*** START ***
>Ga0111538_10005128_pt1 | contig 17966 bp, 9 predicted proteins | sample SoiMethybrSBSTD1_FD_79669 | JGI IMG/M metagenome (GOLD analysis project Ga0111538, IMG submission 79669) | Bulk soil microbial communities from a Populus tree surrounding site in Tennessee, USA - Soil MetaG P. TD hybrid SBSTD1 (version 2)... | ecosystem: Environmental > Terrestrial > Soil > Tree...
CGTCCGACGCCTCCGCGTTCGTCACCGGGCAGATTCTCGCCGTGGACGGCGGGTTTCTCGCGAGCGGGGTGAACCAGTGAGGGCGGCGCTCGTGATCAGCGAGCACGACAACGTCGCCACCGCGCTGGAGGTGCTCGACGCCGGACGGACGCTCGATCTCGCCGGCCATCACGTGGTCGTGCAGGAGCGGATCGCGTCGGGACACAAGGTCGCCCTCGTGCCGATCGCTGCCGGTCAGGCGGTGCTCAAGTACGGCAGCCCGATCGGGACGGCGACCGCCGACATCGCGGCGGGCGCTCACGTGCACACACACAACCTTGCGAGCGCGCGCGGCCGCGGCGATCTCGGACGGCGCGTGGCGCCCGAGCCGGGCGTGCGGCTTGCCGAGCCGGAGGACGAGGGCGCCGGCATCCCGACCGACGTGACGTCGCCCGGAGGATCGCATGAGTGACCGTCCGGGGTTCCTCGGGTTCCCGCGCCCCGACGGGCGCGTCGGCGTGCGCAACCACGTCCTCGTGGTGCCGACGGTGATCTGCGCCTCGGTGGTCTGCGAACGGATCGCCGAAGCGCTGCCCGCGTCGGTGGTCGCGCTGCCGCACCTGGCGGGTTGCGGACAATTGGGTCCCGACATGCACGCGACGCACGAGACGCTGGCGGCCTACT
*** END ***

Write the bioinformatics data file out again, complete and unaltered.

>Ga0111538_10005128_pt1 | contig 17966 bp, 9 predicted proteins | sample SoiMethybrSBSTD1_FD_79669 | JGI IMG/M metagenome (GOLD analysis project Ga0111538, IMG submission 79669) | Bulk soil microbial communities from a Populus tree surrounding site in Tennessee, USA - Soil MetaG P. TD hybrid SBSTD1 (version 2)... | ecosystem: Environmental > Terrestrial > Soil > Tree...
CGTCCGACGCCTCCGCGTTCGTCACCGGGCAGATTCTCGCCGTGGACGGCGGGTTTCTCGCGAGCGGGGTGAACCAGTGAGGGCGGCGCTCGTGATCAGCGAGCACGACAACGTCGCCACCGCGCTGGAGGTGCTCGACGCCGGACGGACGCTCGATCTCGCCGGCCATCACGTGGTCGTGCAGGAGCGGATCGCGTCGGGACACAAGGTCGCCCTCGTGCCGATCGCTGCCGGTCAGGCGGTGCTCAAGTACGGCAGCCCGATCGGGACGGCGACCGCCGACATCGCGGCGGGCGCTCACGTGCACACACACAACCTTGCGAGCGCGCGCGGCCGCGGCGATCTCGGACGGCGCGTGGCGCCCGAGCCGGGCGTGCGGCTTGCCGAGCCGGAGGACGAGGGCGCCGGCATCCCGACCGACGTGACGTCGCCCGGAGGATCGCATGAGTGACCGTCCGGGGTTCCTCGGGTTCCCGCGCCCCGACGGGCGCGTCGGCGTGCGCAACCACGTCCTCGTGGTGCCGACGGTGATCTGCGCCTCGGTGGTCTGCGAACGGATCGCCGAAGCGCTGCCCGCGTCGGTGGTCGCGCTGCCGCACCTGGCGGGTTGCGGACAATTGGGTCCCGACATGCACGCGACGCACGAGACGCTGGCGGCCTACT